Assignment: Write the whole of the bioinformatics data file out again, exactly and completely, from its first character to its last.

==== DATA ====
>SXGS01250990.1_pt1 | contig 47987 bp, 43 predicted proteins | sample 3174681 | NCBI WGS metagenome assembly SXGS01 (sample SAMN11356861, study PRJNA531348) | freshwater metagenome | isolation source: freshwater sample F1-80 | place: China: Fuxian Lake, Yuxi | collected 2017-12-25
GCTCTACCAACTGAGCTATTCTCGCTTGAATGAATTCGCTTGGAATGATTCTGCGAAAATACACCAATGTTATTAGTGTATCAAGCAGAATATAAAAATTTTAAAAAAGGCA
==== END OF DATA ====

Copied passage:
>SXGS01250990.1_pt1 | contig 47987 bp, 43 predicted proteins | sample 3174681 | NCBI WGS metagenome assembly SXGS01 (sample SAMN11356861, study PRJNA531348) | freshwater metagenome | isolation source: freshwater sample F1-80 | place: China: Fuxian Lake, Yuxi | collected 2017-12-25
GCTCTACCAACTGAGCTATTCTCGCTTGAATGAATTCGCTTGGAATGATTCTGCGAAAATACACCAATGTTATTAGTGTATCAAGCAGAATATAAAAATTTTAAAAAAGGCA